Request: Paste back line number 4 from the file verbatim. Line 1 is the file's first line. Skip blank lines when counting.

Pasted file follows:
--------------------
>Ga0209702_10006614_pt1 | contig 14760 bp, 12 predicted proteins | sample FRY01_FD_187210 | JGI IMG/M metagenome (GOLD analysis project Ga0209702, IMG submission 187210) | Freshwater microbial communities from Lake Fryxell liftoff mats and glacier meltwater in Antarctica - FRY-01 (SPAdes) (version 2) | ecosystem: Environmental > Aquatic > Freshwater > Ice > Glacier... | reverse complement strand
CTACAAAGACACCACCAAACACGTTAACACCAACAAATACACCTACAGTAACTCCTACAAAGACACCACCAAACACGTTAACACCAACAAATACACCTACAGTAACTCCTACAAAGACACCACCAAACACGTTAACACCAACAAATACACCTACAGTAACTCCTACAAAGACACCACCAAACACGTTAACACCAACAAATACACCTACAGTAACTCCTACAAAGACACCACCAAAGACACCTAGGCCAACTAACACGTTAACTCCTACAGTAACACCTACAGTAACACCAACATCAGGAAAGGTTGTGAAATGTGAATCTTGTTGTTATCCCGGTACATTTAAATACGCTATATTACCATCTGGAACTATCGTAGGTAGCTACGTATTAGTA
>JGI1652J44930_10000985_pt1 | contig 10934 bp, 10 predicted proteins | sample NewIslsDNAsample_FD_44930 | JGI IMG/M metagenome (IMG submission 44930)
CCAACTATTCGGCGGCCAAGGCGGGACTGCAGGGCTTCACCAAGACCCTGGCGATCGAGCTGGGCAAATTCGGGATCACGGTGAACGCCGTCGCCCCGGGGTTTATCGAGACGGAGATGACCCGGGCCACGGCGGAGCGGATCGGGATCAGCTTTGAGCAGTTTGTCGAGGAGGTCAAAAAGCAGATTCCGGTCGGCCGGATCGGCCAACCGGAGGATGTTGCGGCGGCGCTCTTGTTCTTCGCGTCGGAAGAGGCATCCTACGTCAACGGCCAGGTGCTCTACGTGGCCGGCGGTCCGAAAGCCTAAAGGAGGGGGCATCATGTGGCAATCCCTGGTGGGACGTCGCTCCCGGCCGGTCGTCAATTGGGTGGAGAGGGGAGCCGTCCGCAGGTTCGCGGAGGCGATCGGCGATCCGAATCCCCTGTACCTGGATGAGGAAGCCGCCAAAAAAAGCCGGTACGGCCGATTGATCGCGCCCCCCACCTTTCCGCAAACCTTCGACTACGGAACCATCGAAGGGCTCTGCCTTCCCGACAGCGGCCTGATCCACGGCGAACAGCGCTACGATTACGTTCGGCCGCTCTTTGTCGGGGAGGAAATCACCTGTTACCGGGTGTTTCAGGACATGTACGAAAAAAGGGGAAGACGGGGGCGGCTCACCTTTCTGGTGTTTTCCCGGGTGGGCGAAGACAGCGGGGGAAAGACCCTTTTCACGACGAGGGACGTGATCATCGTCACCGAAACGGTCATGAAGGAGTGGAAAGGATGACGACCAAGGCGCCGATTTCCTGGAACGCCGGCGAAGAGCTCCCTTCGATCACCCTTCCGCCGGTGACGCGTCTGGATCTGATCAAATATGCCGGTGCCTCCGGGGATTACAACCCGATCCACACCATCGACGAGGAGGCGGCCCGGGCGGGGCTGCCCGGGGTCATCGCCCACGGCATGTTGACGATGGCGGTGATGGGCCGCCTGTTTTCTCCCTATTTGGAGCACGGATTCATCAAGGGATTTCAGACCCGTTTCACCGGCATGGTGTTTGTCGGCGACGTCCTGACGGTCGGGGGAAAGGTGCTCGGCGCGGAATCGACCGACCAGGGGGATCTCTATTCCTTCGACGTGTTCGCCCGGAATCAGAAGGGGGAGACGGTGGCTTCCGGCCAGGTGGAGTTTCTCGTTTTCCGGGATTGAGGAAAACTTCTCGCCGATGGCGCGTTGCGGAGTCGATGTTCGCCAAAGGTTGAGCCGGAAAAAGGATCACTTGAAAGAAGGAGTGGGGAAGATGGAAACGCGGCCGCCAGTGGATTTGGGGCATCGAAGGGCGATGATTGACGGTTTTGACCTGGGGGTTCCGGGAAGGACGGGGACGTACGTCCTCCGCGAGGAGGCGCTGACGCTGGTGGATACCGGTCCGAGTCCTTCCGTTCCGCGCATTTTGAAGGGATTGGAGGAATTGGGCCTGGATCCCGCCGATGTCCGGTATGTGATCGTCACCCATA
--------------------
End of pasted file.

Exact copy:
CCAACTATTCGGCGGCCAAGGCGGGACTGCAGGGCTTCACCAAGACCCTGGCGATCGAGCTGGGCAAATTCGGGATCACGGTGAACGCCGTCGCCCCGGGGTTTATCGAGACGGAGATGACCCGGGCCACGGCGGAGCGGATCGGGATCAGCTTTGAGCAGTTTGTCGAGGAGGTCAAAAAGCAGATTCCGGTCGGCCGGATCGGCCAACCGGAGGATGTTGCGGCGGCGCTCTTGTTCTTCGCGTCGGAAGAGGCATCCTACGTCAACGGCCAGGTGCTCTACGTGGCCGGCGGTCCGAAAGCCTAAAGGAGGGGGCATCATGTGGCAATCCCTGGTGGGACGTCGCTCCCGGCCGGTCGTCAATTGGGTGGAGAGGGGAGCCGTCCGCAGGTTCGCGGAGGCGATCGGCGATCCGAATCCCCTGTACCTGGATGAGGAAGCCGCCAAAAAAAGCCGGTACGGCCGATTGATCGCGCCCCCCACCTTTCCGCAAACCTTCGACTACGGAACCATCGAAGGGCTCTGCCTTCCCGACAGCGGCCTGATCCACGGCGAACAGCGCTACGATTACGTTCGGCCGCTCTTTGTCGGGGAGGAAATCACCTGTTACCGGGTGTTTCAGGACATGTACGAAAAAAGGGGAAGACGGGGGCGGCTCACCTTTCTGGTGTTTTCCCGGGTGGGCGAAGACAGCGGGGGAAAGACCCTTTTCACGACGAGGGACGTGATCATCGTCACCGAAACGGTCATGAAGGAGTGGAAAGGATGACGACCAAGGCGCCGATTTCCTGGAACGCCGGCGAAGAGCTCCCTTCGATCACCCTTCCGCCGGTGACGCGTCTGGATCTGATCAAATATGCCGGTGCCTCCGGGGATTACAACCCGATCCACACCATCGACGAGGAGGCGGCCCGGGCGGGGCTGCCCGGGGTCATCGCCCACGGCATGTTGACGATGGCGGTGATGGGCCGCCTGTTTTCTCCCTATTTGGAGCACGGATTCATCAAGGGATTTCAGACCCGTTTCACCGGCATGGTGTTTGTCGGCGACGTCCTGACGGTCGGGGGAAAGGTGCTCGGCGCGGAATCGACCGACCAGGGGGATCTCTATTCCTTCGACGTGTTCGCCCGGAATCAGAAGGGGGAGACGGTGGCTTCCGGCCAGGTGGAGTTTCTCGTTTTCCGGGATTGAGGAAAACTTCTCGCCGATGGCGCGTTGCGGAGTCGATGTTCGCCAAAGGTTGAGCCGGAAAAAGGATCACTTGAAAGAAGGAGTGGGGAAGATGGAAACGCGGCCGCCAGTGGATTTGGGGCATCGAAGGGCGATGATTGACGGTTTTGACCTGGGGGTTCCGGGAAGGACGGGGACGTACGTCCTCCGCGAGGAGGCGCTGACGCTGGTGGATACCGGTCCGAGTCCTTCCGTTCCGCGCATTTTGAAGGGATTGGAGGAATTGGGCCTGGATCCCGCCGATGTCCGGTATGTGATCGTCACCCATA